There is a vital balance between habitats of flora and fauna and human survival. Each species of plant, animal, and microorganism, no matter how small have a critical role in healthy and thriving ecosystems. The biodiversity that establishes itself, in turn boosts the ecosystem. Diversity in species and their genes strengthens their adaptability to adversity and disaster. Biodiverse ecosystems generate soils formation, nutrient and carbon storage, water and air purification, food and climate stability.

The larger the area covered by biodiverse ecosystems, the stronger the gene pool. The larger the number of species protected within these ecosystems, the more sustainable it will be in helping human survival.

The Multiple Species Conservation Program (MSCP), Open Space, and Parks

Deer wandering out from Palomar Mountain State Park.  Photo by Cynthia Wootton

Together with many different groups, the city and county developed a plan for preserving land and parks known as The Multiple Species Conservation Program (MSCP). San Diego, is one of the nation’s most biologically diverse counties. There are approximately 200 threatened or endangered species. Officially, the MSCP protects this biodiversity and enhances our quality of life.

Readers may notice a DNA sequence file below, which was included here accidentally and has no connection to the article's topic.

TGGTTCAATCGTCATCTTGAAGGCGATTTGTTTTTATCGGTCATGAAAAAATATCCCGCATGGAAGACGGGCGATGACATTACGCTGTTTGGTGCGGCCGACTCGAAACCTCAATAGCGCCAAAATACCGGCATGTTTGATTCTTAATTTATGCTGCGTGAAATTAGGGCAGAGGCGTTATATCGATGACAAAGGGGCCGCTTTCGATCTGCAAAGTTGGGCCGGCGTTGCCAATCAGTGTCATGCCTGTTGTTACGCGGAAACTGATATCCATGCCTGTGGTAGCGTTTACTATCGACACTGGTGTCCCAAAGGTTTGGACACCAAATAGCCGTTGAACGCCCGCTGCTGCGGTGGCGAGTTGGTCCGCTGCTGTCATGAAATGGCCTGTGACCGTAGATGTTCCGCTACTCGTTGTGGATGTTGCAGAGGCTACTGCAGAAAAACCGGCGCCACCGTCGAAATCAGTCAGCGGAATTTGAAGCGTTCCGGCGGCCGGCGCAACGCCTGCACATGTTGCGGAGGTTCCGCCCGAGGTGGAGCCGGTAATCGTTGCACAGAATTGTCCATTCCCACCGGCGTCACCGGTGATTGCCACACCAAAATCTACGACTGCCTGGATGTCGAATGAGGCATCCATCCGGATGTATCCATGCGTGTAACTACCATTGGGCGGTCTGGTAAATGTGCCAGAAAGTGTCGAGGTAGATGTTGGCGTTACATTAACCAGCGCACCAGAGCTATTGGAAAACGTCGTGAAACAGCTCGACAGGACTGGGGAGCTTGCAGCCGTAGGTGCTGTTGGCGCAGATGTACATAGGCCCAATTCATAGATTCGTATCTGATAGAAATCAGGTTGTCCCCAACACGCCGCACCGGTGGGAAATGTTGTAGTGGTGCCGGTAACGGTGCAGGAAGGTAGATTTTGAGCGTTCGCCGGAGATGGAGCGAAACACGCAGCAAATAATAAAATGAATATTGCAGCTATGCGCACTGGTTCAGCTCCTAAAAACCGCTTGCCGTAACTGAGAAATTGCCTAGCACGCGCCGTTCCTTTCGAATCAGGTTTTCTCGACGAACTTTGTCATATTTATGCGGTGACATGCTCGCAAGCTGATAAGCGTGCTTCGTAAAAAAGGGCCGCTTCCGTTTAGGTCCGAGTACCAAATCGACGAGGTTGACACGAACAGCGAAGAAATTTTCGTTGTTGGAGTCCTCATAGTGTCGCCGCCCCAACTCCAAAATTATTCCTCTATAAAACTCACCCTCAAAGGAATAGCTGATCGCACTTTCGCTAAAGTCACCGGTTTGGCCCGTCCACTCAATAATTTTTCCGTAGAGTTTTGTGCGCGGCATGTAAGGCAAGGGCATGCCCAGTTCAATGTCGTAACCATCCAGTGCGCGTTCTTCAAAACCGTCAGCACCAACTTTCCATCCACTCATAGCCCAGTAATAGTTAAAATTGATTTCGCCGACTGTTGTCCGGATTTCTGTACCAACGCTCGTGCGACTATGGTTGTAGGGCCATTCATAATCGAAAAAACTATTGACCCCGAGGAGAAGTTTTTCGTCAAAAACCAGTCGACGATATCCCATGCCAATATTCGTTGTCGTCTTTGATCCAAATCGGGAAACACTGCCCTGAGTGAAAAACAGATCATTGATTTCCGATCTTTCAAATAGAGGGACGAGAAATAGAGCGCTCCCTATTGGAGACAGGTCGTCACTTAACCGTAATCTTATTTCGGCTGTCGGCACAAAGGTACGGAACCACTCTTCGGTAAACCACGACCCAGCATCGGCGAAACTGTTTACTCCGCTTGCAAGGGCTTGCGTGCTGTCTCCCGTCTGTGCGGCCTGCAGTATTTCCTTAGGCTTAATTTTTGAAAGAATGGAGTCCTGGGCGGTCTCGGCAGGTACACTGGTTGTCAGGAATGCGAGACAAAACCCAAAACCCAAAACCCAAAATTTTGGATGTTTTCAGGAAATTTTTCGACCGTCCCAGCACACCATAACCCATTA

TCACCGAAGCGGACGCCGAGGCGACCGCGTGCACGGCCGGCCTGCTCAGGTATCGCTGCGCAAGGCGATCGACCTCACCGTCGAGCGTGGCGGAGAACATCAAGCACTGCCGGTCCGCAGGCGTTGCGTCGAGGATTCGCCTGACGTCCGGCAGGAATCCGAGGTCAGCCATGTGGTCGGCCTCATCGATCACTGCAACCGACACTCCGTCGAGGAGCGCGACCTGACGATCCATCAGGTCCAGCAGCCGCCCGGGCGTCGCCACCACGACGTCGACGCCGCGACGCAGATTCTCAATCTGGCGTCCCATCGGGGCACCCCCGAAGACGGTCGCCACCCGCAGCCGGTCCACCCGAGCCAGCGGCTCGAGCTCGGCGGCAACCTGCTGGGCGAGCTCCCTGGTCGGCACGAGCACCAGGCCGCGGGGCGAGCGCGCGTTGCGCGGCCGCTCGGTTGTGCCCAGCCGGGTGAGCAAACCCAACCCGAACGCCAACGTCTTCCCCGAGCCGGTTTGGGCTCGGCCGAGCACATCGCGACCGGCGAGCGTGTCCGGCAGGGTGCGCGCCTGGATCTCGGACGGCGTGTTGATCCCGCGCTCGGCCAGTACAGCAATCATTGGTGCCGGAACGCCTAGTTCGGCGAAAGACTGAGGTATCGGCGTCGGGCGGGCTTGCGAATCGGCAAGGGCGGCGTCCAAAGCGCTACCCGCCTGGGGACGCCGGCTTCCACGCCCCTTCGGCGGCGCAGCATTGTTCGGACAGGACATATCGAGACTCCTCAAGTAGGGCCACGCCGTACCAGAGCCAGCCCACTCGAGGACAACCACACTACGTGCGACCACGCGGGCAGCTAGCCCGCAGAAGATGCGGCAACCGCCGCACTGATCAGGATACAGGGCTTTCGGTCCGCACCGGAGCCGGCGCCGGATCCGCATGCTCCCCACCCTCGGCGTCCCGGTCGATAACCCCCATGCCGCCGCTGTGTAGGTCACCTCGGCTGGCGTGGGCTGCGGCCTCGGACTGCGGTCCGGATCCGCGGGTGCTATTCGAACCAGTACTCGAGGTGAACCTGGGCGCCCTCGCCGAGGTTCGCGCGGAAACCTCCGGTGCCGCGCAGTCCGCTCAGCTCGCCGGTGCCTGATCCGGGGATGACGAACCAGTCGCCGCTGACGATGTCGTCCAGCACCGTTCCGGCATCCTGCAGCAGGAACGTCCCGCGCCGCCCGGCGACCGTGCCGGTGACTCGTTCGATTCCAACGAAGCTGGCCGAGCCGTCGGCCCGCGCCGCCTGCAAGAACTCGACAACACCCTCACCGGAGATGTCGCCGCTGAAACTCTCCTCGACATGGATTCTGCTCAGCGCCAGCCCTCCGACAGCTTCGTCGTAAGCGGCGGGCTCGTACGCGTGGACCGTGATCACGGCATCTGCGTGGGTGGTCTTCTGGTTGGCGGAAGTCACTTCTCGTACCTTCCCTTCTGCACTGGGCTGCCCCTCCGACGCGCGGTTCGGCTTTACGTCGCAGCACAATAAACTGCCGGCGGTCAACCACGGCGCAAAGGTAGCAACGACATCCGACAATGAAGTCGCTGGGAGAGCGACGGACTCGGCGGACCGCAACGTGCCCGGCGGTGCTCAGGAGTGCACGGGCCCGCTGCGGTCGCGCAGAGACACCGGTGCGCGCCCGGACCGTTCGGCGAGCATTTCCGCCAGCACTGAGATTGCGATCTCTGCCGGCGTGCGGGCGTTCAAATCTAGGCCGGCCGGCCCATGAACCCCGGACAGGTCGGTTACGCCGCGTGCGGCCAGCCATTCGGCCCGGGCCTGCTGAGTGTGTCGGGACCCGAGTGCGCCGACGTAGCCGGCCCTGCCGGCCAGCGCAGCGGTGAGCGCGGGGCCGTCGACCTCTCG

In open spaces, we preserve ecosystems and chaparral which sequester as much carbon as forests. In parks, we support the health of our communities. 

We team up with many of the projects of companies and labor, but not ones that harm these areas. Petitioners try to convert these lands often because they are a cheaper alternative to purchasing other land.

Pollution and Destruction
Developments near watersheds cause run off from pesticides. Also, poisons are used to kill the natural wildlife.

More people bring more power lines and accidents that cause most fires, (embers from parties, smokers, appliances, old fences and decks, especially during Santa Anna wind storms). Fires destroy ecosystems that sequester carbon and pollute the air. They cause immediate disaster to the economy, personal finances and human health.

The California Environmental Quality Act (CEQA)

Photo by Cynthia Wootton

CEQA ensures that multiple species and endangered ones can thrive. Generally, CEQA requires that state and local government agencies must inform decision makers and the public about the potential environmental impacts of proposed projects. It seeks to reduce those impacts.



Water, Watersheds, Wetlands and Vernal Pools

Photo by Cynthia Wootton

Water is a major issue in San Diego. Climate disruption is shrinking snowpacks, lengthening droughts, and drying groundwater. We need to preserve all our natural water collection sites, which store and release water into the earth, fill up our groundwater, where concrete and other surfaces can’t. Watersheds, wetlands and vernal pools collect precipitation and preserve biodiversity, endangered species and riparian zones that help filter pollutants, anchor soil and absorb water, and minimize the severity of floods and landslides. They provide habitat for birds, plants, animals, and fish. They offer cleaner air and water for the enjoyment of people who run, walk, bike, birdwatch, and participate in educational activities.